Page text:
Finding the right information or the best resources can be difficult when you don’t know where to turn or don’t understand the new terminology.
At Second Sense, we can help you discover the options that are available to help you make an informed decision. Below are some of the first steps you can take to begin your adjustment process. For additional information, please call us at 312-236-8569 or send an email to Kathy Austin. We are eager to help.
Ask your eye-care professional to clearly explain, and write down, your eye condition. This will help you explore your treatment options and understand your prognosis. Ask for a letter stating your condition, acuity and field of vision. A copy of this letter will serve as proof of legal blindness when applying for many services.
Ask your eye doctor for a referral to a low-vision clinic or specialist. The low-vision specialist, usually an optometrist, will help you determine your need for magnification devices, lighting and contrast. See What Is A Low Vision Exam? for more details.
Visit your eye-care professional annually to monitor vision health. There are many newsletters about the latest medical advances that you can share with your doctor.
Rehabilitation training is simply having a professional show you adaptations you can make to perform daily activities with vision loss. These adaptations help you maintain your independence and reduce stress and frustration.
Available training can include cooking, handwriting, recreational activities, technology and independent travel. Second Sense can help you create a training plan that best meets your needs. Call Kathy Austin at 312-236-8569 and she will explain how we can help or direct you to a resource in your area.
There are many products that can help with everyday tasks. Talking watches help you tell time, large print calendars help you keep appointments and locator markers help you label appliances. Our Product Center at Second Sense provides a selection of daily living aids for our clients.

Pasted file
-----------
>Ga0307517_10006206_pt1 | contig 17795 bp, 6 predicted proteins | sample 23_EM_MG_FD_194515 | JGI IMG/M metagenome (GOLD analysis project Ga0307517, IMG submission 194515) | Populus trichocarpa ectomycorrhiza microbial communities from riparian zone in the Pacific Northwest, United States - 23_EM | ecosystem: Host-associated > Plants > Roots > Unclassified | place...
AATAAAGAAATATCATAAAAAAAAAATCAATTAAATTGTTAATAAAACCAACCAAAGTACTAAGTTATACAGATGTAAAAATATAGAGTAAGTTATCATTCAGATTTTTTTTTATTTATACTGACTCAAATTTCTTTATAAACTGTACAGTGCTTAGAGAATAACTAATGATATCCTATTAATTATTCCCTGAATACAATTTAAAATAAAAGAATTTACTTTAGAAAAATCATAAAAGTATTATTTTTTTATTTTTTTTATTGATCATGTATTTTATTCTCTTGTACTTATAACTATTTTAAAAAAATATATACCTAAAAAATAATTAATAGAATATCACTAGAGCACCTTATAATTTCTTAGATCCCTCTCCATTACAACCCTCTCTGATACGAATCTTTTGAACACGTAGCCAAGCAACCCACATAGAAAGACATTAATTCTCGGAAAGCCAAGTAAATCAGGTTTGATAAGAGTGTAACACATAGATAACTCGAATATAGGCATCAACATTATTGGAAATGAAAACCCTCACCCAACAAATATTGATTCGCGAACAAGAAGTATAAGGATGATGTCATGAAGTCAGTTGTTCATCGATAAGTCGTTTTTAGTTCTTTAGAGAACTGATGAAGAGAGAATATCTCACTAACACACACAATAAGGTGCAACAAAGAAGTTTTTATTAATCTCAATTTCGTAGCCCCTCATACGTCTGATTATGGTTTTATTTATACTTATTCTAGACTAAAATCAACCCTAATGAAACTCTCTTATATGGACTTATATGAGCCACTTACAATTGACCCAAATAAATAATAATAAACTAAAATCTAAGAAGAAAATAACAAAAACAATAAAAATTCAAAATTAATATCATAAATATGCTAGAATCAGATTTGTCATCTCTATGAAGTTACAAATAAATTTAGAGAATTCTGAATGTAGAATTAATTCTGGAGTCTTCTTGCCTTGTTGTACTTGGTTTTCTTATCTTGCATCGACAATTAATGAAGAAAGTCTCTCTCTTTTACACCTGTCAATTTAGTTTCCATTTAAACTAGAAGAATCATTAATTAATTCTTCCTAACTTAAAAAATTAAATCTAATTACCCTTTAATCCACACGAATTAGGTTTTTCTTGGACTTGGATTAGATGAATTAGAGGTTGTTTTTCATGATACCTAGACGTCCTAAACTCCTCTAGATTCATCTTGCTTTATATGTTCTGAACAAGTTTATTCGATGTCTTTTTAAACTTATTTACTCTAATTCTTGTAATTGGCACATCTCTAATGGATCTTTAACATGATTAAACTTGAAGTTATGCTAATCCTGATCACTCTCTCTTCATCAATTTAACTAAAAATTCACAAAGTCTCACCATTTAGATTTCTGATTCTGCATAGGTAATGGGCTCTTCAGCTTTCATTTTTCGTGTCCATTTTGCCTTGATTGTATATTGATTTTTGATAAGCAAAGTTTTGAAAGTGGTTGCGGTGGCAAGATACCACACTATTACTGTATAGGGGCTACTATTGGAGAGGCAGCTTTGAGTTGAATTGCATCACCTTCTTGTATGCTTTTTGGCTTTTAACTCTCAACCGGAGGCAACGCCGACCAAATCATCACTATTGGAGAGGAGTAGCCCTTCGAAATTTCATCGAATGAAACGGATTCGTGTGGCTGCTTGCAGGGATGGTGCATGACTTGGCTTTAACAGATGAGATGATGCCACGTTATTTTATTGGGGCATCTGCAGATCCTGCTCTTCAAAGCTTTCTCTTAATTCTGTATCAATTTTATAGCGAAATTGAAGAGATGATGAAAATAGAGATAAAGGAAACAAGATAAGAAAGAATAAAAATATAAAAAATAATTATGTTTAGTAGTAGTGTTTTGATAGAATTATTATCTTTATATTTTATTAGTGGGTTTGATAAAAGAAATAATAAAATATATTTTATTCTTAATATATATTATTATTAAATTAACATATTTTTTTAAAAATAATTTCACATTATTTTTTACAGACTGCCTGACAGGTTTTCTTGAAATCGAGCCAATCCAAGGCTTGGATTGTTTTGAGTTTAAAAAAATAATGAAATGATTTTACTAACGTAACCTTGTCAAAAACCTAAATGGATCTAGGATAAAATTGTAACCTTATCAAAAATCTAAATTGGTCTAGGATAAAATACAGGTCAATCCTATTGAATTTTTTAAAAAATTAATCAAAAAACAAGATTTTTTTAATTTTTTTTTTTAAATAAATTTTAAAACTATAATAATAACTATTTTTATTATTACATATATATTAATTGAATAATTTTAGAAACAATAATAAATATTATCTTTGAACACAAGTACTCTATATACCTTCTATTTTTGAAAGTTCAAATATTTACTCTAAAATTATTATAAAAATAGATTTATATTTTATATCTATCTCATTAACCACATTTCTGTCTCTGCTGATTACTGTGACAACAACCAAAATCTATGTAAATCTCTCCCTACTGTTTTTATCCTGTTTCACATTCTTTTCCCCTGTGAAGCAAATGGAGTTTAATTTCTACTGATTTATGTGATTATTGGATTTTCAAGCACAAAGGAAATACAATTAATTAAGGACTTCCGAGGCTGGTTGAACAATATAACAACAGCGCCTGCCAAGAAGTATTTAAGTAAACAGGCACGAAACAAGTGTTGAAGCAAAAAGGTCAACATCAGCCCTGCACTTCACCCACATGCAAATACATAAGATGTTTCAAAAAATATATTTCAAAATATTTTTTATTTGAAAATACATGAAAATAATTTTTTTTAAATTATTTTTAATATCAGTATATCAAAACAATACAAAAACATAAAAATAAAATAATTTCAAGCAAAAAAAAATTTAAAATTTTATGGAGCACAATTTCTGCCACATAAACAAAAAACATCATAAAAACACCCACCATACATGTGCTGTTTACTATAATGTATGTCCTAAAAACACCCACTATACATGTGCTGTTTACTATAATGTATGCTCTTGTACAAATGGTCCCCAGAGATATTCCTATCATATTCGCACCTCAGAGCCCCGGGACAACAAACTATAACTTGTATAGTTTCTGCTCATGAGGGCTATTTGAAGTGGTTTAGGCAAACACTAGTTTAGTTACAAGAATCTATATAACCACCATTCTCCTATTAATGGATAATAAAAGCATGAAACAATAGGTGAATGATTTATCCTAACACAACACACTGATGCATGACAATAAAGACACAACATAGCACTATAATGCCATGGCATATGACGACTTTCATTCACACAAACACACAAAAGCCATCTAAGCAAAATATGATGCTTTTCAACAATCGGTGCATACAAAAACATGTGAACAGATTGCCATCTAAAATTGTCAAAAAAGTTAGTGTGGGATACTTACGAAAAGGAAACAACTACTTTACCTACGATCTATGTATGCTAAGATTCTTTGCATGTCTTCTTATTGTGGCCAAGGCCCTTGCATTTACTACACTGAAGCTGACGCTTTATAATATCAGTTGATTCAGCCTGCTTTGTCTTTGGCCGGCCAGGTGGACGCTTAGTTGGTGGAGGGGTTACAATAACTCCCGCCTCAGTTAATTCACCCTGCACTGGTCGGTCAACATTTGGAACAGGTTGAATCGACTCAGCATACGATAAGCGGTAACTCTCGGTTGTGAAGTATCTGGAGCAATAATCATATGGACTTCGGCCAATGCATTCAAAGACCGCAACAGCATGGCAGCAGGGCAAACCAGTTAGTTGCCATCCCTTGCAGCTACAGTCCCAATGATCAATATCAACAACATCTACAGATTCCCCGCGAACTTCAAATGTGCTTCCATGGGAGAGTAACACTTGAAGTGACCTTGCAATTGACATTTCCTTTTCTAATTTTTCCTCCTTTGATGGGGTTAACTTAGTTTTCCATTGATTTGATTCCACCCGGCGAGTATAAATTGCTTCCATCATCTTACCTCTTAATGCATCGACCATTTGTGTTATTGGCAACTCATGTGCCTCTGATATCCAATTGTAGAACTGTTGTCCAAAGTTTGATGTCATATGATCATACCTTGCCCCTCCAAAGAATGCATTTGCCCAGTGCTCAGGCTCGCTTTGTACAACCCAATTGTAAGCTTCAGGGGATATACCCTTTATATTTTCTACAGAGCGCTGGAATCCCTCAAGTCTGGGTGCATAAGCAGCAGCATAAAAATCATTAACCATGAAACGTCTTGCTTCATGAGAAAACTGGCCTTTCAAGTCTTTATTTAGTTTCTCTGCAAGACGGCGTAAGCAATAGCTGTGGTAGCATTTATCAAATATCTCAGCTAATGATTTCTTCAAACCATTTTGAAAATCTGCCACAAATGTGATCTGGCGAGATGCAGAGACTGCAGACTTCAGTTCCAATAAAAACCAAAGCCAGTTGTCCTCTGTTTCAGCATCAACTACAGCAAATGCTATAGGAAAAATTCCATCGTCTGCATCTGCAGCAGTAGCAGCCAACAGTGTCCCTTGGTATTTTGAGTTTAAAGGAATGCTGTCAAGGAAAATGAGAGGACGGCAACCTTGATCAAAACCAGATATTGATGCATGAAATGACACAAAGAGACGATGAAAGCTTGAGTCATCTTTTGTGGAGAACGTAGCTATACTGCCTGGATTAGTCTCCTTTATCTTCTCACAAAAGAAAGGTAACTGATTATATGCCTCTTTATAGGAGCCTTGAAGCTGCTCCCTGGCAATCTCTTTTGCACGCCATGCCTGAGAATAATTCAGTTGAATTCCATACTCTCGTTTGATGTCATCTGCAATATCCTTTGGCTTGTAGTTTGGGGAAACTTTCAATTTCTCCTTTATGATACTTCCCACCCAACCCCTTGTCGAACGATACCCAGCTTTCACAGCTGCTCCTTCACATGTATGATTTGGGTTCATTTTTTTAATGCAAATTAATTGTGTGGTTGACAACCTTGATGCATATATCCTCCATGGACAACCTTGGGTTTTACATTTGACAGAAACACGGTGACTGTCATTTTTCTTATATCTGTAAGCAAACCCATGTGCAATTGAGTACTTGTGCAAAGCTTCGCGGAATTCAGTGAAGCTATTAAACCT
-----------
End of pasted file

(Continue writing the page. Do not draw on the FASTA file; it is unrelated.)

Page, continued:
Call the Regional Transportation Authority (RTA) to obtain a reduced-fare card and/or to apply for para-transit service. Your local township or municipality may also have dial-a-ride or voucher taxi services.
Continue to stay informed and entertained by signing up for alternative reading options for books, magazines and newspapers.
City of Chicago residents: Harold Washington Library — 312-757-4654
Suburban residents: Illinois Talking Book Outreach Center –800-426-0709
Find a local vision-loss support group in your area to share feelings, exchange ideas and learn about the many resources available to you. Second Sense offers support groups focusing on topics like coping strategies, communicating with others and depression awareness. Second Sense can also help you find a local support group in Illinois.
If you are located outside Illinois, visit VisionAware for an online listing of community-based support groups.
Contact your local telephone service provider to obtain an application for free directory assistance within your area code.
Involve your family and friends in your rehabilitation plan. Communicate with them about how and when you may need assistance. Incorporate the new things you learn into your daily routine.